After a big sell-off in response to yesterday's Fed announcement, bonds rallied back today. The gains were slow and steady at first, but the pace quickened at 9:30am (a popular time of day for increased momentum in bonds, even though it's the NYSE open). Data was overlooked and 10yr yields ultimately made it down to the 1.80% technical level (adjusted to 1.795 today to better fit the intraday bounces), but were unable to sustain a breakout. As such, we are left with the possibility that today was another day in the ongoing rising-rate consolidation process (one that just happened to be green) even though the rate bulls are hoping it helps build a case for support at recent ceilings.
Econ Data / Events
Fed MBS Buying 10am, 11:30am, 1pm
Durable Goods......... -0.9 vs -0.5 f'cast, 3.2 prev GDP, Q4, advance..... 6.9 vs 5.5 f'cast, 2.3 prev Jobless Claims ..........260k vs 260k f'cast, 290k prev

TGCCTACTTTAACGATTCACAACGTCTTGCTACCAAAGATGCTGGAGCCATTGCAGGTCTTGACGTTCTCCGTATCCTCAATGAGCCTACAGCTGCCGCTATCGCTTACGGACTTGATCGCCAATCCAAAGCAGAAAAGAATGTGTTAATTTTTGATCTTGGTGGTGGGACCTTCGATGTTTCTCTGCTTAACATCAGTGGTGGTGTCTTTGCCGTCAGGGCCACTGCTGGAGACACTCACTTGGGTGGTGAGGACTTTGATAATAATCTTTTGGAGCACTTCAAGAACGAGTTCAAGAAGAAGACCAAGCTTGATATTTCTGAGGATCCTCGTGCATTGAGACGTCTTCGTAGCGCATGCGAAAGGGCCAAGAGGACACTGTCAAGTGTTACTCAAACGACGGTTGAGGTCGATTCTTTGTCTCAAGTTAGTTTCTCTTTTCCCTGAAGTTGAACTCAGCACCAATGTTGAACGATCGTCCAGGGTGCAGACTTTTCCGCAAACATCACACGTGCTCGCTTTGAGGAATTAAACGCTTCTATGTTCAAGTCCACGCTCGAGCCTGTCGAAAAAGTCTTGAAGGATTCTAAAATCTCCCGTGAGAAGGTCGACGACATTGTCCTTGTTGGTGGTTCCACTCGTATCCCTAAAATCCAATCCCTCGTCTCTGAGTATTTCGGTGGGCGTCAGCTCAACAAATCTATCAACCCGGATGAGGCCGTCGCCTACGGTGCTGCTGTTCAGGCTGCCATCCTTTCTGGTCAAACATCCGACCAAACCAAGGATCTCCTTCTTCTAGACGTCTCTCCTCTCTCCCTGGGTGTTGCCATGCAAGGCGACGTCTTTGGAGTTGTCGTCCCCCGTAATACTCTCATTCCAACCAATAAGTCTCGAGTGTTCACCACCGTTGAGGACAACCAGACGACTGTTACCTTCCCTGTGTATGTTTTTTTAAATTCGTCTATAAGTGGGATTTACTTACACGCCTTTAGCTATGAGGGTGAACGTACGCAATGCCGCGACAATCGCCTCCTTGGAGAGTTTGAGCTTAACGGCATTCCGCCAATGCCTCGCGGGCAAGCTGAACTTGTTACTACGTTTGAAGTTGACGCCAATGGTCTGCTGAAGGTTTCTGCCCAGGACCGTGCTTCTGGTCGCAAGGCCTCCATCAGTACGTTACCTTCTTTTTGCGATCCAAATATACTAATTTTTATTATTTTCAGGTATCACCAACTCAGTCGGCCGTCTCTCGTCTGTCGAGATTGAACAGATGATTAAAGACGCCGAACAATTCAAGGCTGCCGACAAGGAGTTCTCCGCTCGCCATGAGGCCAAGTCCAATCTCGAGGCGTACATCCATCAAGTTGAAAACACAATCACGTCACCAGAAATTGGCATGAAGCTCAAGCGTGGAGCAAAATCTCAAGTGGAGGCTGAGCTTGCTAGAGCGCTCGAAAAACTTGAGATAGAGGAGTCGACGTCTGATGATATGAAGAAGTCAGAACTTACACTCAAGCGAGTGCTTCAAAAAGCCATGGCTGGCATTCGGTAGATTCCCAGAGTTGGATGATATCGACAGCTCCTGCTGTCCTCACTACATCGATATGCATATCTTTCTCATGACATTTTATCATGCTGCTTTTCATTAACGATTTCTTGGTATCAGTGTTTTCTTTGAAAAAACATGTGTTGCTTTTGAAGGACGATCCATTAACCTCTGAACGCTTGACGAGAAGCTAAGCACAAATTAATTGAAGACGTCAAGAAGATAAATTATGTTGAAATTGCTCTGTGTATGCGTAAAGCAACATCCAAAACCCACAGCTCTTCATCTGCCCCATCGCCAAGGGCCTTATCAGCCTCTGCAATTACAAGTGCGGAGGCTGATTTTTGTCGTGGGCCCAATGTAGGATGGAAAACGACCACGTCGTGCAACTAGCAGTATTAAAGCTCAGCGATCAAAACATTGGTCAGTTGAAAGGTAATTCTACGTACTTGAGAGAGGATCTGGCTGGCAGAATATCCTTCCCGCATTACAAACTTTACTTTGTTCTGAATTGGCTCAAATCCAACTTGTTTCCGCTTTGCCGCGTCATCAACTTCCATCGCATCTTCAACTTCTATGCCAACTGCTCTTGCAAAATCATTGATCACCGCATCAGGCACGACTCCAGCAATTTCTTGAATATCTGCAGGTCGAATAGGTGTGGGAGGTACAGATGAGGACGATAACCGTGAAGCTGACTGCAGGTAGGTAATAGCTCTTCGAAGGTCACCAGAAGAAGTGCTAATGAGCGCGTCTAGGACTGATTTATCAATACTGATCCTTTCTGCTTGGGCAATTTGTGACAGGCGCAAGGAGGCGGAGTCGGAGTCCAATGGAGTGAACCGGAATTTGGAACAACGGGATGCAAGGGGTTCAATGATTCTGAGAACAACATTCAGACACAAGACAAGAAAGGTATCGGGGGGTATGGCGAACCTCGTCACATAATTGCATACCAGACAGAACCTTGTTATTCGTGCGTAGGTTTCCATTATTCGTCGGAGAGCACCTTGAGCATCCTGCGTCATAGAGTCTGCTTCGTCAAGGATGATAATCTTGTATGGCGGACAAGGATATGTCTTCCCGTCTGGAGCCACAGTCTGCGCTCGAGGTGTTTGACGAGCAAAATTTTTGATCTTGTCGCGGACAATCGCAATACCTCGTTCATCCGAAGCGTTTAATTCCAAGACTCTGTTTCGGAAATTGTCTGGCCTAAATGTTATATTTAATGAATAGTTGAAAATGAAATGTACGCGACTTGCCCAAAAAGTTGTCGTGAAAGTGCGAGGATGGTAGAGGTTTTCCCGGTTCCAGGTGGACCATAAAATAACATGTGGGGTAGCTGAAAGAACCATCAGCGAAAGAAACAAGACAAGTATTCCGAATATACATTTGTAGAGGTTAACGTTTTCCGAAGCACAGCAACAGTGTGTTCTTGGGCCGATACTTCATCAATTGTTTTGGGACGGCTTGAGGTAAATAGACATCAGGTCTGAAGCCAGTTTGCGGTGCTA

Market Movement Recap
08:47 AM Surprisingly stable considering yesterday's events and moderately stronger by the domestic open. 10yr down 4bps at 1.832 and 3.0 UMBS up an eighth of a point.
11:19 AM Additional gains into the 10am hour, but backing away from a technical breakthrough now. 10yr bounced at 1.795, now "only" down 6.6 bps at 1.807. MBS up just over a quarter point.
01:03 PM Respectable 7yr auction stats despite intraday bond rally. No major reaction though. 10yr down 8bps at 1.792 and MBS up 10 ticks (.31).
03:08 PM yields retreated back above the 1.80% pivot point by the 3pm CME close (currently 1.814%). MBS are a quarter point higher on the day, but also off their best levels.